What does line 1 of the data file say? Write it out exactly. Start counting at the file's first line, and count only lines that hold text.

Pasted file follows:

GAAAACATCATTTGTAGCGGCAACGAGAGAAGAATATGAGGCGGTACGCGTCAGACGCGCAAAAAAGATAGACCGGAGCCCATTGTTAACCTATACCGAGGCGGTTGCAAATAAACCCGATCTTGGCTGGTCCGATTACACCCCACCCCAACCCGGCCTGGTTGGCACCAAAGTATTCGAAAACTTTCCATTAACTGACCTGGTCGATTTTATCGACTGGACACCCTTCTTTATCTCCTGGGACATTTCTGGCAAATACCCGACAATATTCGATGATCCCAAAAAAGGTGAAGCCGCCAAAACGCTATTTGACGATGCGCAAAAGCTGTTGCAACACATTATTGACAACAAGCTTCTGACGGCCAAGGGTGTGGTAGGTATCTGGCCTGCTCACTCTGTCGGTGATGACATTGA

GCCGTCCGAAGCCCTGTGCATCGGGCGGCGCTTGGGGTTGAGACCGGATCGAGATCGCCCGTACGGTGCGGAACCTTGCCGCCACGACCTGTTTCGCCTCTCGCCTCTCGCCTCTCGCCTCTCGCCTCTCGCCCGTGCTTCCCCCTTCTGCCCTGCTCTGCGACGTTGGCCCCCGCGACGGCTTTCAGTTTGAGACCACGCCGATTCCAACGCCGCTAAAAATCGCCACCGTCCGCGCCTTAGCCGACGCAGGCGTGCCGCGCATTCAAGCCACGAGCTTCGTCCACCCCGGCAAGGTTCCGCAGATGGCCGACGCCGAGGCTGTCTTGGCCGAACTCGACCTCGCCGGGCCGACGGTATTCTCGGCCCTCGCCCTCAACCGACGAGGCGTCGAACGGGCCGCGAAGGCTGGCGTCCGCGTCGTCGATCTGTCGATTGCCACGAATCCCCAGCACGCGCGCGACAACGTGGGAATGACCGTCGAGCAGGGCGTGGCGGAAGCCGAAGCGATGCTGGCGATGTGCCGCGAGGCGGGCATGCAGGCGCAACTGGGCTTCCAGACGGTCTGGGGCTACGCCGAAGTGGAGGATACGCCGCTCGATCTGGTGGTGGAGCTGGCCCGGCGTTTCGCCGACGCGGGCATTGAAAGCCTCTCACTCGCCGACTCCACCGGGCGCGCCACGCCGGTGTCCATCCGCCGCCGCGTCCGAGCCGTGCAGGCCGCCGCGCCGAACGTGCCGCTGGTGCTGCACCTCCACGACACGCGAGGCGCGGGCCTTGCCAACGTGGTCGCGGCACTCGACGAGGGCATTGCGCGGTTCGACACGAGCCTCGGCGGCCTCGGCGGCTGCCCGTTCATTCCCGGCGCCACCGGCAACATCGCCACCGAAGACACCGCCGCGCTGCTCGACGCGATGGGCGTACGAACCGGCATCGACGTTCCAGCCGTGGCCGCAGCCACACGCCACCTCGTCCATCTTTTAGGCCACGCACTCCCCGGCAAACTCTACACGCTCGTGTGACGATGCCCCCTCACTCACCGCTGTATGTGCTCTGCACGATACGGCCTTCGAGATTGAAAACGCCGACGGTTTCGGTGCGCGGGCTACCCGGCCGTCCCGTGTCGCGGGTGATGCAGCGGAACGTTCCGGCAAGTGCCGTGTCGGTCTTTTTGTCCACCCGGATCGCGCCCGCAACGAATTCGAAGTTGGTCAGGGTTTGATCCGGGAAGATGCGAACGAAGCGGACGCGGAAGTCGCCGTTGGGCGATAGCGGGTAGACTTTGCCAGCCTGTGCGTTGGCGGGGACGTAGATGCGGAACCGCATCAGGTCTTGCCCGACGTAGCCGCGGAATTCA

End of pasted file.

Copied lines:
GAAAACATCATTTGTAGCGGCAACGAGAGAAGAATATGAGGCGGTACGCGTCAGACGCGCAAAAAAGATAGACCGGAGCCCATTGTTAACCTATACCGAGGCGGTTGCAAATAAACCCGATCTTGGCTGGTCCGATTACACCCCACCCCAACCCGGCCTGGTTGGCACCAAAGTATTCGAAAACTTTCCATTAACTGACCTGGTCGATTTTATCGACTGGACACCCTTCTTTATCTCCTGGGACATTTCTGGCAAATACCCGACAATATTCGATGATCCCAAAAAAGGTGAAGCCGCCAAAACGCTATTTGACGATGCGCAAAAGCTGTTGCAACACATTATTGACAACAAGCTTCTGACGGCCAAGGGTGTGGTAGGTATCTGGCCTGCTCACTCTGTCGGTGATGACATTGA